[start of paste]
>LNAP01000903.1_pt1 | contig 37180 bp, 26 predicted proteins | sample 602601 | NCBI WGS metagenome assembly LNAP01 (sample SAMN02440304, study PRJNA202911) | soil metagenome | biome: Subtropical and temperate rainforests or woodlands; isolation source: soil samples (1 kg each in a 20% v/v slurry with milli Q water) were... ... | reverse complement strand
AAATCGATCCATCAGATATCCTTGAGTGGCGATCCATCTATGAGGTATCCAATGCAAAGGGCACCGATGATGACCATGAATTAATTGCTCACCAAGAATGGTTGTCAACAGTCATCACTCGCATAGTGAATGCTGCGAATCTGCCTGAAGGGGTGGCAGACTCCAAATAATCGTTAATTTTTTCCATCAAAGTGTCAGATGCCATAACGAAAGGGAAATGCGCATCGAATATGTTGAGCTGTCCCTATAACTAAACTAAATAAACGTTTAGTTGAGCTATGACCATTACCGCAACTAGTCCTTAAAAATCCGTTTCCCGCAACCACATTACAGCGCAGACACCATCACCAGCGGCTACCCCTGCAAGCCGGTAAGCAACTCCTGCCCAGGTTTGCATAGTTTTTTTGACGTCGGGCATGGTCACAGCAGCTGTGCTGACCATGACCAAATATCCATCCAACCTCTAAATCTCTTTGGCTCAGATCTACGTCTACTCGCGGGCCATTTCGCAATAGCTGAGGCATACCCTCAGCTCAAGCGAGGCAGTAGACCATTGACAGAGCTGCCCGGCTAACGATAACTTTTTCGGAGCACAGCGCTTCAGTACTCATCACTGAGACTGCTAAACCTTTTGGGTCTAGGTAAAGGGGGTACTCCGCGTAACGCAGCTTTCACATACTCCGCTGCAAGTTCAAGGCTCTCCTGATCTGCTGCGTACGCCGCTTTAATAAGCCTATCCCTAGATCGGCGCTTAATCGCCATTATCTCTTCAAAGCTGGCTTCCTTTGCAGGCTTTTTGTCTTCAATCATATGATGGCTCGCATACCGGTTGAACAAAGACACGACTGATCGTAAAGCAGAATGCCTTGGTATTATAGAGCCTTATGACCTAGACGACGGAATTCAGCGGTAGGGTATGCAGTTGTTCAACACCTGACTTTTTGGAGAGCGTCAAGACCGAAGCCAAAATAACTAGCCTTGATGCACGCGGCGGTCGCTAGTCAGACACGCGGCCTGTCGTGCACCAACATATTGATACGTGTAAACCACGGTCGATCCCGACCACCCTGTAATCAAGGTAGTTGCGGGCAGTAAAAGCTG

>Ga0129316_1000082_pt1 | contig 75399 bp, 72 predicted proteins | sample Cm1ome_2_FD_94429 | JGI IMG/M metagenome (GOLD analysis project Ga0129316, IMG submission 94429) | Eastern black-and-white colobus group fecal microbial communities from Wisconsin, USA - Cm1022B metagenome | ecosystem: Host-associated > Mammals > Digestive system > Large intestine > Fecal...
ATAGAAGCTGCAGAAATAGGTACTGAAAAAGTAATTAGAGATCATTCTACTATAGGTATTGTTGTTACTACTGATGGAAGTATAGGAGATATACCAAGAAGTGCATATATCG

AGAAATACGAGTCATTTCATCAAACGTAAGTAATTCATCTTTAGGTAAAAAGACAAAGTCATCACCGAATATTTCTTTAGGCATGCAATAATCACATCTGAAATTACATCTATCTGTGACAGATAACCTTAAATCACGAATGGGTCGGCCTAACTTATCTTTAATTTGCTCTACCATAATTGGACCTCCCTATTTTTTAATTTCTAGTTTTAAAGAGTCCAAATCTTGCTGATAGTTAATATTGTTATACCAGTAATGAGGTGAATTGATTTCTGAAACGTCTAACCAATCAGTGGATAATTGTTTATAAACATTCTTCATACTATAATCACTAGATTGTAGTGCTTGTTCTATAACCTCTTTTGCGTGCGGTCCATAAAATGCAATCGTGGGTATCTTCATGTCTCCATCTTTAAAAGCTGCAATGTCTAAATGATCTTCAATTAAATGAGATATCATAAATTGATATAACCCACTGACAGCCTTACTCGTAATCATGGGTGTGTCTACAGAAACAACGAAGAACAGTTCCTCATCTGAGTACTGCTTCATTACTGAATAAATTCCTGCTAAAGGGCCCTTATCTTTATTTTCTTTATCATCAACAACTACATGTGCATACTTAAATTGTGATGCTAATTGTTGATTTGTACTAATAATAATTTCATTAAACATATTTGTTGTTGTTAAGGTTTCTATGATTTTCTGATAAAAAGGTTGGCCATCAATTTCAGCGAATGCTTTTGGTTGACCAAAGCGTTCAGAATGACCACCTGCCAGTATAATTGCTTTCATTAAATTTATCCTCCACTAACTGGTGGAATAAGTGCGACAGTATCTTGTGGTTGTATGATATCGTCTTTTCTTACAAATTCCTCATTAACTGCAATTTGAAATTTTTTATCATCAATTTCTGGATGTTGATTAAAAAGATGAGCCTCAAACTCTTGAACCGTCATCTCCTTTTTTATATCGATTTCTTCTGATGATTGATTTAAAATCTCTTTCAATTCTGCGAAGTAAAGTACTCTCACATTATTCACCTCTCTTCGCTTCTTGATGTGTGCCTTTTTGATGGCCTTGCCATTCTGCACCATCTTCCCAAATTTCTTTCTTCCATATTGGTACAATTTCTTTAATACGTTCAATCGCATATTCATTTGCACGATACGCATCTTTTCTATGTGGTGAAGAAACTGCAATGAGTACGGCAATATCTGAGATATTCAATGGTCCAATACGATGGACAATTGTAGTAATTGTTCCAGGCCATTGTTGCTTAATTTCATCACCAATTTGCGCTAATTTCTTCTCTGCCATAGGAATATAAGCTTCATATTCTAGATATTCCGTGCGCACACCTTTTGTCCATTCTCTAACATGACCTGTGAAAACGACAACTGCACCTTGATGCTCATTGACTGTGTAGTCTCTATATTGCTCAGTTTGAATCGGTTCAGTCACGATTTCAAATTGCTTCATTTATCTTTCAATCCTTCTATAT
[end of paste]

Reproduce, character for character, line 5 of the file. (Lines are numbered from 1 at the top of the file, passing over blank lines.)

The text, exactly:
AGAAATACGAGTCATTTCATCAAACGTAAGTAATTCATCTTTAGGTAAAAAGACAAAGTCATCACCGAATATTTCTTTAGGCATGCAATAATCACATCTGAAATTACATCTATCTGTGACAGATAACCTTAAATCACGAATGGGTCGGCCTAACTTATCTTTAATTTGCTCTACCATAATTGGACCTCCCTATTTTTTAATTTCTAGTTTTAAAGAGTCCAAATCTTGCTGATAGTTAATATTGTTATACCAGTAATGAGGTGAATTGATTTCTGAAACGTCTAACCAATCAGTGGATAATTGTTTATAAACATTCTTCATACTATAATCACTAGATTGTAGTGCTTGTTCTATAACCTCTTTTGCGTGCGGTCCATAAAATGCAATCGTGGGTATCTTCATGTCTCCATCTTTAAAAGCTGCAATGTCTAAATGATCTTCAATTAAATGAGATATCATAAATTGATATAACCCACTGACAGCCTTACTCGTAATCATGGGTGTGTCTACAGAAACAACGAAGAACAGTTCCTCATCTGAGTACTGCTTCATTACTGAATAAATTCCTGCTAAAGGGCCCTTATCTTTATTTTCTTTATCATCAACAACTACATGTGCATACTTAAATTGTGATGCTAATTGTTGATTTGTACTAATAATAATTTCATTAAACATATTTGTTGTTGTTAAGGTTTCTATGATTTTCTGATAAAAAGGTTGGCCATCAATTTCAGCGAATGCTTTTGGTTGACCAAAGCGTTCAGAATGACCACCTGCCAGTATAATTGCTTTCATTAAATTTATCCTCCACTAACTGGTGGAATAAGTGCGACAGTATCTTGTGGTTGTATGATATCGTCTTTTCTTACAAATTCCTCATTAACTGCAATTTGAAATTTTTTATCATCAATTTCTGGATGTTGATTAAAAAGATGAGCCTCAAACTCTTGAACCGTCATCTCCTTTTTTATATCGATTTCTTCTGATGATTGATTTAAAATCTCTTTCAATTCTGCGAAGTAAAGTACTCTCACATTATTCACCTCTCTTCGCTTCTTGATGTGTGCCTTTTTGATGGCCTTGCCATTCTGCACCATCTTCCCAAATTTCTTTCTTCCATATTGGTACAATTTCTTTAATACGTTCAATCGCATATTCATTTGCACGATACGCATCTTTTCTATGTGGTGAAGAAACTGCAATGAGTACGGCAATATCTGAGATATTCAATGGTCCAATACGATGGACAATTGTAGTAATTGTTCCAGGCCATTGTTGCTTAATTTCATCACCAATTTGCGCTAATTTCTTCTCTGCCATAGGAATATAAGCTTCATATTCTAGATATTCCGTGCGCACACCTTTTGTCCATTCTCTAACATGACCTGTGAAAACGACAACTGCACCTTGATGCTCATTGACTGTGTAGTCTCTATATTGCTCAGTTTGAATCGGTTCAGTCACGATTTCAAATTGCTTCATTTATCTTTCAATCCTTCTATAT